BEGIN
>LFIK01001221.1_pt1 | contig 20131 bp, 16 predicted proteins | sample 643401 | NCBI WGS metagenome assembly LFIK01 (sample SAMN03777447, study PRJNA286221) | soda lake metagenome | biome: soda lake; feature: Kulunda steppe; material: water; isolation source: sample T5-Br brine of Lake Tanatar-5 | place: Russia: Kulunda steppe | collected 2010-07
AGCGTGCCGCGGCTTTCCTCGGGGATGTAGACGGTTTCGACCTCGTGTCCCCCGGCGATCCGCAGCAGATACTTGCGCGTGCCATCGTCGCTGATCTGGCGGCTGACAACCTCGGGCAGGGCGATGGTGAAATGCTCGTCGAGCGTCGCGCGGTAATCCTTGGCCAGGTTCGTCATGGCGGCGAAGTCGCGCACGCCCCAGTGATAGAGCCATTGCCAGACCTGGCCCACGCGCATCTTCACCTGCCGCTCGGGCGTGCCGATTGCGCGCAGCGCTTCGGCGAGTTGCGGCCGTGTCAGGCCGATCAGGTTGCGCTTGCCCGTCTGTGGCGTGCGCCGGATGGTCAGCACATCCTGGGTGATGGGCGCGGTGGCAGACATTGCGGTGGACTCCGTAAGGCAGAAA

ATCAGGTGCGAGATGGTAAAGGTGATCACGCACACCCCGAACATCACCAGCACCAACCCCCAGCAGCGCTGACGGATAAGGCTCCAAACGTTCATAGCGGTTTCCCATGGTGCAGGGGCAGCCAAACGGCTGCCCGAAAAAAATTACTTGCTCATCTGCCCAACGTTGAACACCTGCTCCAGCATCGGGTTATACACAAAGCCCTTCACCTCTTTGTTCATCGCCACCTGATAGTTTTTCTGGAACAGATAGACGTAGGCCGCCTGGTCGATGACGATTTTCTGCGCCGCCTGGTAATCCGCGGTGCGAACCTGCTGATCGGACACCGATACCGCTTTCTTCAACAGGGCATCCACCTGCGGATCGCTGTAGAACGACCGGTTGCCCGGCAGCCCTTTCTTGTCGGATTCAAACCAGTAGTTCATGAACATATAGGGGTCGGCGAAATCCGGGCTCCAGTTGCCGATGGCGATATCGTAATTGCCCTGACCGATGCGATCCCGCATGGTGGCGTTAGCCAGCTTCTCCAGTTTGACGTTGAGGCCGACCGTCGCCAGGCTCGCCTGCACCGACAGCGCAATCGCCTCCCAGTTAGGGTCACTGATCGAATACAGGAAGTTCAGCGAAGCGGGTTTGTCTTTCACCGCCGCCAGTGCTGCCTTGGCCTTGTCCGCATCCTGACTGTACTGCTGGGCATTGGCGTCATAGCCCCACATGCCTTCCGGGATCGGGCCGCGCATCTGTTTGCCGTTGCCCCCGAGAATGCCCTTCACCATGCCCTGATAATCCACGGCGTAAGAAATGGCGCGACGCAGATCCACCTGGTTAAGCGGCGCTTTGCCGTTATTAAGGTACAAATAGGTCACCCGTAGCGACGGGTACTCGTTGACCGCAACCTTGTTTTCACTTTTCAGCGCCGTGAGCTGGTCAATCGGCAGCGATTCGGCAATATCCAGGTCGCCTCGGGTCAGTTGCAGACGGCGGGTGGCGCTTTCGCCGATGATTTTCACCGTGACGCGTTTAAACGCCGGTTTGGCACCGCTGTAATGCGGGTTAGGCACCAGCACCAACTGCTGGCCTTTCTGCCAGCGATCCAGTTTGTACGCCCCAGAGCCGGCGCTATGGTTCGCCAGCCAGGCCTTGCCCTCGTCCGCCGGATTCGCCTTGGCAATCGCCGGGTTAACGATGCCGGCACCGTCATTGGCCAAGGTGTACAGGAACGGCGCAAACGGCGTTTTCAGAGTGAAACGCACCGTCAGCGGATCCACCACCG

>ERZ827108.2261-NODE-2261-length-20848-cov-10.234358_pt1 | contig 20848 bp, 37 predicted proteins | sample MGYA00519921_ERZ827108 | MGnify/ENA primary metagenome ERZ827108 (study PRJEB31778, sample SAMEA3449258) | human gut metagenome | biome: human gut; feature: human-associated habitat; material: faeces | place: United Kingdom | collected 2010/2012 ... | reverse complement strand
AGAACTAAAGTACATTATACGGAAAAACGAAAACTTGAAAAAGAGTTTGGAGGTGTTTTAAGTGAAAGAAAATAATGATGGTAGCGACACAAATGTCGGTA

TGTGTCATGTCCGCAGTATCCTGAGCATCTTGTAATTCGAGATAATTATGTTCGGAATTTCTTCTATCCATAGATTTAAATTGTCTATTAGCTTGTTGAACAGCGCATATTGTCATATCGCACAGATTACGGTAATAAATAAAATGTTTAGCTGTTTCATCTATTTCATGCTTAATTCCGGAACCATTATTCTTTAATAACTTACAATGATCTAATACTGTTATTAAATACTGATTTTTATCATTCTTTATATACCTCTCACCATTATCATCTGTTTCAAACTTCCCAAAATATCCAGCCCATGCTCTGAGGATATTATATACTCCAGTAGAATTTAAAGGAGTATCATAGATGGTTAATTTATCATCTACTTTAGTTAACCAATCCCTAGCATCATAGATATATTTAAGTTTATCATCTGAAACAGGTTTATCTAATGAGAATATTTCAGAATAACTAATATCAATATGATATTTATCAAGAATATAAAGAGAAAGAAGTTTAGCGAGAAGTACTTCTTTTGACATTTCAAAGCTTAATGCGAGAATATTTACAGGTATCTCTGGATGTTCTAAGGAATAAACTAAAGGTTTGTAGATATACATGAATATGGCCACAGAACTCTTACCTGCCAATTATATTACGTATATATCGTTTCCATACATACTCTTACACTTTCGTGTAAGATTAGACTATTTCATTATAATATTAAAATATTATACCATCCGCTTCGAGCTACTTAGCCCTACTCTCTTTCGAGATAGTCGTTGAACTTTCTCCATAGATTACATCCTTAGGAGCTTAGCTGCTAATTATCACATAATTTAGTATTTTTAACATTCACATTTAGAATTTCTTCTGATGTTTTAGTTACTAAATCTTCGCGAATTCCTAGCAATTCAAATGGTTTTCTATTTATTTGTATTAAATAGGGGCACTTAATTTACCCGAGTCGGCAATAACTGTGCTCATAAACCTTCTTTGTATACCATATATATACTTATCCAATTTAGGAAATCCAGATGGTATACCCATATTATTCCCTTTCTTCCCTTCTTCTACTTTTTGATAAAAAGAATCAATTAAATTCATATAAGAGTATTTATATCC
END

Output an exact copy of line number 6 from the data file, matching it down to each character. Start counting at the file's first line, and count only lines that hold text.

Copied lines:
TGTGTCATGTCCGCAGTATCCTGAGCATCTTGTAATTCGAGATAATTATGTTCGGAATTTCTTCTATCCATAGATTTAAATTGTCTATTAGCTTGTTGAACAGCGCATATTGTCATATCGCACAGATTACGGTAATAAATAAAATGTTTAGCTGTTTCATCTATTTCATGCTTAATTCCGGAACCATTATTCTTTAATAACTTACAATGATCTAATACTGTTATTAAATACTGATTTTTATCATTCTTTATATACCTCTCACCATTATCATCTGTTTCAAACTTCCCAAAATATCCAGCCCATGCTCTGAGGATATTATATACTCCAGTAGAATTTAAAGGAGTATCATAGATGGTTAATTTATCATCTACTTTAGTTAACCAATCCCTAGCATCATAGATATATTTAAGTTTATCATCTGAAACAGGTTTATCTAATGAGAATATTTCAGAATAACTAATATCAATATGATATTTATCAAGAATATAAAGAGAAAGAAGTTTAGCGAGAAGTACTTCTTTTGACATTTCAAAGCTTAATGCGAGAATATTTACAGGTATCTCTGGATGTTCTAAGGAATAAACTAAAGGTTTGTAGATATACATGAATATGGCCACAGAACTCTTACCTGCCAATTATATTACGTATATATCGTTTCCATACATACTCTTACACTTTCGTGTAAGATTAGACTATTTCATTATAATATTAAAATATTATACCATCCGCTTCGAGCTACTTAGCCCTACTCTCTTTCGAGATAGTCGTTGAACTTTCTCCATAGATTACATCCTTAGGAGCTTAGCTGCTAATTATCACATAATTTAGTATTTTTAACATTCACATTTAGAATTTCTTCTGATGTTTTAGTTACTAAATCTTCGCGAATTCCTAGCAATTCAAATGGTTTTCTATTTATTTGTATTAAATAGGGGCACTTAATTTACCCGAGTCGGCAATAACTGTGCTCATAAACCTTCTTTGTATACCATATATATACTTATCCAATTTAGGAAATCCAGATGGTATACCCATATTATTCCCTTTCTTCCCTTCTTCTACTTTTTGATAAAAAGAATCAATTAAATTCATATAAGAGTATTTATATCC